I WAS following a winding path through a vaporous mist with only the vaguest knowledge as to where it might lead.
Suddenly, from the murk, a walker appeared at my shoulder.
Did I know Newton House? he asked.
I had heard of it, I said, and knew it to be out this way somewhere, albeit that I was following the path more in hope than expectation.
It would be worth me calling there, he said… if I had the time. How was I travelling? he enquired.
On foot, obviously, for this part, I responded, and then homeward, later, by train or bus.
The house would be a good place to stop, he said – and, if I wanted them, I would find refreshments there.
He began guiding me through woodland of the tangled kind, the two of us keeping a watchful eye on our footing as we trod a moist, earthen path. Our way led inward, so it seemed.
Eventually my companion set me on a track, advising that if I climbed it I would meet the long drive to the mansion. He then made off into the wet trees.
After walking alone for a while – beside a bank overhung by roots – I reached an empty, metalled road.
Beyond it lay a great acreage of open parkland in which small copses clustered on ridges and mounds. Mist shrouded the land that lay further, fingering its way into the park – attractive, I can believe, on a fine summer’s day, but now dank and rather desolate, to my eyes at least.
The light, if anything, was more leaden than when I had entered the wood, and, now that I was out in the open, a steady drizzle received me.
Standing on the road, I realised I didn’t know whether to turn right or left. I chose left, thinking it, for some reason, the way that would carry me deeper, away from the rest of Wales.
After a short while of walking Newton House came into sight.
It’s a curious-looking property. Centuries of tampering have left it with a boxy, symmetrical appearance. Ugly would be too harsh a word, but it is, I think, not pretty (in terms of what pretty usually means).
I walked on, at times passing the carcass-like forms of large trees whose fleshy, orange-hued wood stood exposed after various accidents or acts of surgery; branches and trunks contorted in strange twists and spears.
Under a heavy, stone porch, I pushed open Newton’s wooden door and let myself in.
The first thing that struck me was the dimness – the reception hall (and those rooms that lay off it) enfolded in that gloaming-like light that seems the hallmark of all truly ancient houses – though allowance must be made for the genuine drabness of that day; also, perhaps, the excessive way in which so many locations nowadays are lit – supermarkets, classrooms, filling stations, shopping malls, even some libraries – all scrambling our sense of what is natural (in the way that songbirds sing by streetlamps at night).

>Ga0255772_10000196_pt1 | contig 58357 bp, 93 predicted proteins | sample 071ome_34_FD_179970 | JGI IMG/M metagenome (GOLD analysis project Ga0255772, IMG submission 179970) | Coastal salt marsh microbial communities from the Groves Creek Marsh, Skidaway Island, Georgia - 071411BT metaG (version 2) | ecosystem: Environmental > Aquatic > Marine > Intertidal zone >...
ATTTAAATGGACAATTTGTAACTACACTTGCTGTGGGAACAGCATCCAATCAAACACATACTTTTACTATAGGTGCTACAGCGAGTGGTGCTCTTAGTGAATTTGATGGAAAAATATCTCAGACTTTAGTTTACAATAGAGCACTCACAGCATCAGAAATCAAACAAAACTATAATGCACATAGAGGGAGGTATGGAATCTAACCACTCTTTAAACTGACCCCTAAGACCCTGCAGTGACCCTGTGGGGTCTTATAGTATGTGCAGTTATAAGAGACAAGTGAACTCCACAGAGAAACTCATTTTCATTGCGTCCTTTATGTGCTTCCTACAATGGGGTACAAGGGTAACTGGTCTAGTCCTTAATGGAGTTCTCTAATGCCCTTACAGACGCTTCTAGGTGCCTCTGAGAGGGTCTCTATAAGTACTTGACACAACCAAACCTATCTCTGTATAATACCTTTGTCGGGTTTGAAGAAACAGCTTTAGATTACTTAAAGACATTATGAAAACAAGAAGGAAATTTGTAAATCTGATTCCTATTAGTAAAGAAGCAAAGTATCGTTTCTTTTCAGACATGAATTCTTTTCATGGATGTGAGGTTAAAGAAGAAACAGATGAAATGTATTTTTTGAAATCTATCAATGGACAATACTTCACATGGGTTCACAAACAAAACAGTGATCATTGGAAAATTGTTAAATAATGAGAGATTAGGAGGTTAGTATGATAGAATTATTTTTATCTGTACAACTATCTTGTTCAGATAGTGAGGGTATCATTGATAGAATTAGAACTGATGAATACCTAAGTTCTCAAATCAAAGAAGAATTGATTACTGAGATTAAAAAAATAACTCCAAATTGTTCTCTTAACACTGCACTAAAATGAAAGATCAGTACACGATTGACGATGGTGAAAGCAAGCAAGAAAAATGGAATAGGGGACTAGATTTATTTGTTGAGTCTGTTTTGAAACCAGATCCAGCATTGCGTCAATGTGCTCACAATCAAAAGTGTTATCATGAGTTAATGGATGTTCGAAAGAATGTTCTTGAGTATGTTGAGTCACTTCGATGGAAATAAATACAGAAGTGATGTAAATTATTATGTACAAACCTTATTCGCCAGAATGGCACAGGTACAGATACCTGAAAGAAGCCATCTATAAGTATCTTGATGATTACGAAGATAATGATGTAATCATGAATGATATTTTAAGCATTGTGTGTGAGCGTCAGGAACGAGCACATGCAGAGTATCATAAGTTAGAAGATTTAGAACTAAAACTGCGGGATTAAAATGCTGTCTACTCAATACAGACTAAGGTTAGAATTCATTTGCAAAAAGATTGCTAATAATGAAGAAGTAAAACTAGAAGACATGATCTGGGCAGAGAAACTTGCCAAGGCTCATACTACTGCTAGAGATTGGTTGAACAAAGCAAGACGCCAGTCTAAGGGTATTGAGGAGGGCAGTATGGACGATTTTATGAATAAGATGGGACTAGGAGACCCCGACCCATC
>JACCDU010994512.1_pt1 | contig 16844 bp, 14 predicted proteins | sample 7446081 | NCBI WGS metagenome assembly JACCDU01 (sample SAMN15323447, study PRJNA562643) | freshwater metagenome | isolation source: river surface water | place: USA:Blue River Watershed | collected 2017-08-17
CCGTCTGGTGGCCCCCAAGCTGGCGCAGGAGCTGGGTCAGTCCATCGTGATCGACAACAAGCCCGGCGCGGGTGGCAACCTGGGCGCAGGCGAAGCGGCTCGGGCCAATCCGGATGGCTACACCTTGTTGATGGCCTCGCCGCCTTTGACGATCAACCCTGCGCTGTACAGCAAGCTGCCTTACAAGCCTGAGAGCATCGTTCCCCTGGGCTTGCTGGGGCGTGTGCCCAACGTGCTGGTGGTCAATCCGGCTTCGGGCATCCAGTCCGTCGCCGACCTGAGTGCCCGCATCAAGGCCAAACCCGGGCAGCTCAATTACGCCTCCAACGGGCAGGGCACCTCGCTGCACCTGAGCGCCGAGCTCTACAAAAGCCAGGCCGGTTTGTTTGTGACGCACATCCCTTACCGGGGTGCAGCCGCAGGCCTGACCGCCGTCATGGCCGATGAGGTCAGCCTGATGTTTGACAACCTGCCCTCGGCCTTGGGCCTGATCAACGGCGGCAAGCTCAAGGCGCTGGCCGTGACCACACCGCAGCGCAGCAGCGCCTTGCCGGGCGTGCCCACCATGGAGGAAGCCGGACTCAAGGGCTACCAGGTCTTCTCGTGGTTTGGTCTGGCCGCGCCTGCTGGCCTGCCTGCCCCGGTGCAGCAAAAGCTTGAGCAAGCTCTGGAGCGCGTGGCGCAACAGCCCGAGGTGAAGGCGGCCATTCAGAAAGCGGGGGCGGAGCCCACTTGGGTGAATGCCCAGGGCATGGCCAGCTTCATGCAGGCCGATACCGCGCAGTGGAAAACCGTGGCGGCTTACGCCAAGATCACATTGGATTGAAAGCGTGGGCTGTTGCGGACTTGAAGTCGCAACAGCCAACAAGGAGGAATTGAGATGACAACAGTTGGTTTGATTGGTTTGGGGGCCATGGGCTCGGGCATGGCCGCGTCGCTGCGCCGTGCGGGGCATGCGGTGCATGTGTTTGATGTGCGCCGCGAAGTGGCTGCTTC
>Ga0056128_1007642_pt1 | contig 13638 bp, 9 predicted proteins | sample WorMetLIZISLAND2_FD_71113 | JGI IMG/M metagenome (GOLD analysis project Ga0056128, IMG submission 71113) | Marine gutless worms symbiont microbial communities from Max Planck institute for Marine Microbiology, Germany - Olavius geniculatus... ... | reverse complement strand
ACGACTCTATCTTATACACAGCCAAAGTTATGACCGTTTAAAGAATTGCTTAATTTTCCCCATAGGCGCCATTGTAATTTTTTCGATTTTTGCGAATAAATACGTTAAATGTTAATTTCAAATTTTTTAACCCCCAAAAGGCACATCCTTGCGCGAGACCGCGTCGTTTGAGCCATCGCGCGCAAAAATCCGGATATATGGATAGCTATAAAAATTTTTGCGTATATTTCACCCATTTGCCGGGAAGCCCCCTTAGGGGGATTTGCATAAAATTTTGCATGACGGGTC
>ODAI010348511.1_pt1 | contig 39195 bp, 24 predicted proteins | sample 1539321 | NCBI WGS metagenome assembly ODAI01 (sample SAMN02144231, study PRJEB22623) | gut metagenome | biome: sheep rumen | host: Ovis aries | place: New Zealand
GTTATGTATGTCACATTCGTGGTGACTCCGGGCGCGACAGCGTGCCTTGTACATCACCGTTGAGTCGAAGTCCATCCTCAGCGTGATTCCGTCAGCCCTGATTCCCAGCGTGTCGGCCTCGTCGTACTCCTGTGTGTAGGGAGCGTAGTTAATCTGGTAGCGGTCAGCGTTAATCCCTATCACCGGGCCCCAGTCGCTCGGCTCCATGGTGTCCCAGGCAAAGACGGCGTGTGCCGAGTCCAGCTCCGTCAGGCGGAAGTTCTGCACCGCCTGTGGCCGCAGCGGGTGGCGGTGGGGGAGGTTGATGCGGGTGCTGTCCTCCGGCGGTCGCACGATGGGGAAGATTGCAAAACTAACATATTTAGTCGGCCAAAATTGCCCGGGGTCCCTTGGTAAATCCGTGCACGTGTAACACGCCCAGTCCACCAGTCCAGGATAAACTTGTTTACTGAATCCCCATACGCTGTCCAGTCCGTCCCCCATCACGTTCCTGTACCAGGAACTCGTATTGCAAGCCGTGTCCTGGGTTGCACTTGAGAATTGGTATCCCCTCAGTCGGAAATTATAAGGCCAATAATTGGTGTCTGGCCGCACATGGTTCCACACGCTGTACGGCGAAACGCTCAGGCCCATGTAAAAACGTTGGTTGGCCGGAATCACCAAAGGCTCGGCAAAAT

Newton House is nothing if not ancient. Neolithic and Roman remains have been found in its park. Nearby stand the ruins of Dinefwr Castle, once home of the powerful Lord Rhys.
The castle and house were once occupied by a succession of notable Welsh families. The parkland – laid out by Capability Brown – is home to a herd of rare White Park cattle, a breed associated with several legends. According to one, a Welsh noblewoman abused by her husband led her herd away from him and into the waters of a lake.
Hauntings in a place of such antiquity seem entirely logical. The present guardians of the property – the National Trust – make some ‘play’ of its phantoms. These allegedly include a butler – signalled by the aroma of his pipe tobacco – who is said to haunt the servants’ basement (on Sundays). Meanwhile, the tragedy of Lady Eleanor Cavendish, strangled by a jealous lover, is said to be the source of other paranormal activity. A sensation of choking is said to have been reported by some visitors while climbing a staircase.
Less sensationally, one can certainly imagine other past occupants of the house still going about their business: maids cleaning fireplaces… valets placing suits on hangers.
Newton was once a hospital for war-wounded servicemen – an upstairs room contains two grey-blanketed beds. To see soldiers still rising from them would, I think, be perfectly natural.
(Cont. next column)